“University Hospital Birmingham (UHB), has also made tremendous advances in the ways in which data is collated and used, and has a very impressive health informatics system. Patients can now book appointments, check-in and access their records online, which increases both access and productivity.

“It might surprise outsiders, but care homes have become early adopters of sophisticated ‘connected health’ technology. The providers of social care were very quick to realise the technological advances which have been made, and have become the leaders in its use.”

However passionate Rees is about the potential for such technology though, he readily accepts that there are challenges ahead in taking innovations forward. “The biggest is probably getting the NHS to buy these products and services, which is largely down to them becoming available in the correct scale and at the right cost,” he admits. “Will the technology help deliver clinical innovations, or better patient experiences and improved outcomes? In terms of advanced new drug treatments, how swiftly and effectively can they be moved through the regulatory and compliance regimes?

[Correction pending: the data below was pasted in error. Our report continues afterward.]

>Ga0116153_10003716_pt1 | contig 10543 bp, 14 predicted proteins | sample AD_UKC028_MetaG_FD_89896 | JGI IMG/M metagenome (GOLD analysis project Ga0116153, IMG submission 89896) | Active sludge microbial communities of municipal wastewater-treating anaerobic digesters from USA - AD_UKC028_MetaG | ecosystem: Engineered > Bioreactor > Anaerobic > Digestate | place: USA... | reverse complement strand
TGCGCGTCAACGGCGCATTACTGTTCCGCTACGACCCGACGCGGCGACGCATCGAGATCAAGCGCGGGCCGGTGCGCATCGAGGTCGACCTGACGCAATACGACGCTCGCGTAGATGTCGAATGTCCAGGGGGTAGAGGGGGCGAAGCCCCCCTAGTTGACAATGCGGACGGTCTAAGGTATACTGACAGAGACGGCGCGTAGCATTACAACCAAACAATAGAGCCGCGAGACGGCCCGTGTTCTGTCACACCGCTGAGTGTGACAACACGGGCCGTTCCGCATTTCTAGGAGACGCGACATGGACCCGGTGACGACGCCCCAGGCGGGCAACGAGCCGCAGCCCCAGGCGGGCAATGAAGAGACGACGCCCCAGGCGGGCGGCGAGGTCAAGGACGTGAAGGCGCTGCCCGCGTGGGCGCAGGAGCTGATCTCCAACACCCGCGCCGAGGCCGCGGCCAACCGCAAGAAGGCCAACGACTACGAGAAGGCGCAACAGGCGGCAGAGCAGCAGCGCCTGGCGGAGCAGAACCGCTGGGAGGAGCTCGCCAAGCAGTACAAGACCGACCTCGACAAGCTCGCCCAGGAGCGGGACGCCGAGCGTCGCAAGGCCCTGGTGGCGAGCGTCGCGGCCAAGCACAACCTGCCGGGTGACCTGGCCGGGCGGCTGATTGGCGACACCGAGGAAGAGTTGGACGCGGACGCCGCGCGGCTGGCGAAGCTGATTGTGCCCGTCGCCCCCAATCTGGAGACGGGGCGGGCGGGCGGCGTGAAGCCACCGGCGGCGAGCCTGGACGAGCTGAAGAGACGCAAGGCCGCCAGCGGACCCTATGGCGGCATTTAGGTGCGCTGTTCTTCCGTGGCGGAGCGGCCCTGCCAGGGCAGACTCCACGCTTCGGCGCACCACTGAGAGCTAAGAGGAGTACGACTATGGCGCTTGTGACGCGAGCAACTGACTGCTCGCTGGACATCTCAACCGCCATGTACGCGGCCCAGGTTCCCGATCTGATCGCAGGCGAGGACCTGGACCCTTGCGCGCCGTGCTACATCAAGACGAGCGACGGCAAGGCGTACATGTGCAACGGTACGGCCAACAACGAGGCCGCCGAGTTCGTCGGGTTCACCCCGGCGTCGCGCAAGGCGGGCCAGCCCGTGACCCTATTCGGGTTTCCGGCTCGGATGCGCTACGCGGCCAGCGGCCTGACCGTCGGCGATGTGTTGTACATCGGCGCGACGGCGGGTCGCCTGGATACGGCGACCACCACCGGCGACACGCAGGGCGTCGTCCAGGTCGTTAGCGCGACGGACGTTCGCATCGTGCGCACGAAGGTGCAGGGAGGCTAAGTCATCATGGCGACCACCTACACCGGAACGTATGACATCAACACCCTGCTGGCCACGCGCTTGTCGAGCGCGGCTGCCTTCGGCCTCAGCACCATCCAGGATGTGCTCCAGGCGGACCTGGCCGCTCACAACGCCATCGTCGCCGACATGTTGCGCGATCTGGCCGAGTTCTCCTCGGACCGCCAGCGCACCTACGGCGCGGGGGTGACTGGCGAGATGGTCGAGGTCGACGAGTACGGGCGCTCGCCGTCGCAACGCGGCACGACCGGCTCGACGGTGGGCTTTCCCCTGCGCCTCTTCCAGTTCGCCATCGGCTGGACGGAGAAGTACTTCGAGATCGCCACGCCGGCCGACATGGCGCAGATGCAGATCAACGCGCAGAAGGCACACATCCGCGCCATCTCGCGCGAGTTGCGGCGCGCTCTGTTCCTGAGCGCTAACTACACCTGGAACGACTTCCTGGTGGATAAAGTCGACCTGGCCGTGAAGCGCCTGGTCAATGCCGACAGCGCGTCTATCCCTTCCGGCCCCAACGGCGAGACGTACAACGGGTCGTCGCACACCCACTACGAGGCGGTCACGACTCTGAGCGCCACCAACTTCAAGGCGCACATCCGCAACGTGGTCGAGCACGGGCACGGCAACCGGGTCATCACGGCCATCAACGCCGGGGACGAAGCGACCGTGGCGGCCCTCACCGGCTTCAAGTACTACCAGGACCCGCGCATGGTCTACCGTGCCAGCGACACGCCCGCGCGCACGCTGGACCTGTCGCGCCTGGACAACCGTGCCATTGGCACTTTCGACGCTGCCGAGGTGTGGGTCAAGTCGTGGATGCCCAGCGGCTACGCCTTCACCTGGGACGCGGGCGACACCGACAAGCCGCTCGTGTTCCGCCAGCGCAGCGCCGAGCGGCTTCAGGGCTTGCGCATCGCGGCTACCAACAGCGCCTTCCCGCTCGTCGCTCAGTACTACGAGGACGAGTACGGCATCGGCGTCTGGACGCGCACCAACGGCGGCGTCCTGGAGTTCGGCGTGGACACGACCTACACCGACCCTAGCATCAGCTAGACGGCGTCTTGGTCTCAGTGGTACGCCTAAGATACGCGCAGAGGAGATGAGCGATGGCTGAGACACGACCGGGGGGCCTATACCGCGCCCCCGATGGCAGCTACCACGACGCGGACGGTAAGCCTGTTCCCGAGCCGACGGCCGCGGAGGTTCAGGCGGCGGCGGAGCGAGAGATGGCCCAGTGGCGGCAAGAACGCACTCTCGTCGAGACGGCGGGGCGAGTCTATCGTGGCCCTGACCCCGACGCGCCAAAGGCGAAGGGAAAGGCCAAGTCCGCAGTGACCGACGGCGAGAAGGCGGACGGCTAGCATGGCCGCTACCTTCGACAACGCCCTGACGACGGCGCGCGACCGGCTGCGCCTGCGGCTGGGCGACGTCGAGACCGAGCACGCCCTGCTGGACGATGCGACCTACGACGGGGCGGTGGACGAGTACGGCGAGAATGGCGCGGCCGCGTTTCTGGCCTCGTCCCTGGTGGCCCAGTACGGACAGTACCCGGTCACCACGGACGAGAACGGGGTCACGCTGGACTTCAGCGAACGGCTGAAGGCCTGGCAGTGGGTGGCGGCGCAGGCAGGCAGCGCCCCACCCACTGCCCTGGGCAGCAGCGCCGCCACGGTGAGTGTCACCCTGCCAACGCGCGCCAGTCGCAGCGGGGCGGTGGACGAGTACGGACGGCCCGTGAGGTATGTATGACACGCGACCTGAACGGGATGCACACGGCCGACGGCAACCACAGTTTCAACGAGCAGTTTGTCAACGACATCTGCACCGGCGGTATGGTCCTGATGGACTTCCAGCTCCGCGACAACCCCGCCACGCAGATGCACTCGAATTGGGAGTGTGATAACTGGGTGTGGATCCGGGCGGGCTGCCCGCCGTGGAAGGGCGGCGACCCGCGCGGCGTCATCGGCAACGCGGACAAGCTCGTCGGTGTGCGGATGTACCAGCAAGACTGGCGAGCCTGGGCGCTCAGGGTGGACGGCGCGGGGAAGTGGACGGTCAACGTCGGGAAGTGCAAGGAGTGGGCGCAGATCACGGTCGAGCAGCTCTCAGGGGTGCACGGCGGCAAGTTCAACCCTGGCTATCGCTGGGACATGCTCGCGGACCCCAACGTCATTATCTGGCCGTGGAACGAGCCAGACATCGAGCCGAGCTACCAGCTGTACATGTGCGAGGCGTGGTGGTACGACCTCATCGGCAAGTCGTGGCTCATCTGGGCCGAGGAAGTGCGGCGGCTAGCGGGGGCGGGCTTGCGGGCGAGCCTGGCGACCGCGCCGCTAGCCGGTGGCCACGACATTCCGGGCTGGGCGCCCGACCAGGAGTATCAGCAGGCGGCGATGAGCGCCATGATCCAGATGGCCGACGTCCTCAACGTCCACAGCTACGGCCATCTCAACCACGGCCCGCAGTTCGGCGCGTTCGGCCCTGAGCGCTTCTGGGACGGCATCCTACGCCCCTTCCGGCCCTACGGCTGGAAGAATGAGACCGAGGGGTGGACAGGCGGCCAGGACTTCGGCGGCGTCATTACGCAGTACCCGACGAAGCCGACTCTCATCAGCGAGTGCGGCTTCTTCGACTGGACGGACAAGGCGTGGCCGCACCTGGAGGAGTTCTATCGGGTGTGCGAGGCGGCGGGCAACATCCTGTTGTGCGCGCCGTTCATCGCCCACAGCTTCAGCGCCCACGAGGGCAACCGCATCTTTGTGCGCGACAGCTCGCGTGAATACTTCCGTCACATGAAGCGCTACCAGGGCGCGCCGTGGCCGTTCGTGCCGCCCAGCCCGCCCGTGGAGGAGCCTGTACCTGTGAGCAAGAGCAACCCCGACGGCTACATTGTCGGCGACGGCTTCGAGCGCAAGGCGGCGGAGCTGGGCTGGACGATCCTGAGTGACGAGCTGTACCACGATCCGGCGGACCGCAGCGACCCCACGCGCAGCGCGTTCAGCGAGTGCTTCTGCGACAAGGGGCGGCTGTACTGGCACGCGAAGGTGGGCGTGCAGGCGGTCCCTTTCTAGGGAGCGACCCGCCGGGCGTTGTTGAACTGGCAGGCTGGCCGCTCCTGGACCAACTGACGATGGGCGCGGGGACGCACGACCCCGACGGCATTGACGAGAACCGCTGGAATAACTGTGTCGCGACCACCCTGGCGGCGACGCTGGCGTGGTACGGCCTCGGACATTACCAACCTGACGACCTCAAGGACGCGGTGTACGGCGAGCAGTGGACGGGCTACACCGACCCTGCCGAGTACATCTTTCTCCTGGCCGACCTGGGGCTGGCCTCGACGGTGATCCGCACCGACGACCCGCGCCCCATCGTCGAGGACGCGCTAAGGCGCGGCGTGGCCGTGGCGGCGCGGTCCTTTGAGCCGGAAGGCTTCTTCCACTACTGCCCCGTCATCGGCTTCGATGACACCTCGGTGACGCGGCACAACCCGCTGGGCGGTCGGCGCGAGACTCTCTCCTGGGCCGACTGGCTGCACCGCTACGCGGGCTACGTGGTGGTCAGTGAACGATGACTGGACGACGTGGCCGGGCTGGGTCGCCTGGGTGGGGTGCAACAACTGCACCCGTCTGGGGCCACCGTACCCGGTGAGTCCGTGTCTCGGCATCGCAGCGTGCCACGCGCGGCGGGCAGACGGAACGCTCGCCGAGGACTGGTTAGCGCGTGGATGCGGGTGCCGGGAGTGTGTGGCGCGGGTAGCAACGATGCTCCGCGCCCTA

“One major issue which has always impacted on the NHS is that around 50% of all drugs are not taken by patients – for multiple reasons. It would be a major breakthrough if an effective ‘drug adherence’ platform could be delivered.

“Innovations in the way we use technology and data are helping manage patients better – it’s important other hospitals learn from UHB’s example.” Protecting innovations is another important area of activity for the region’s professional services sector, and Marks & Clerk partner Pam Bryer says much of the work done by her and her colleagues concerns medical devices.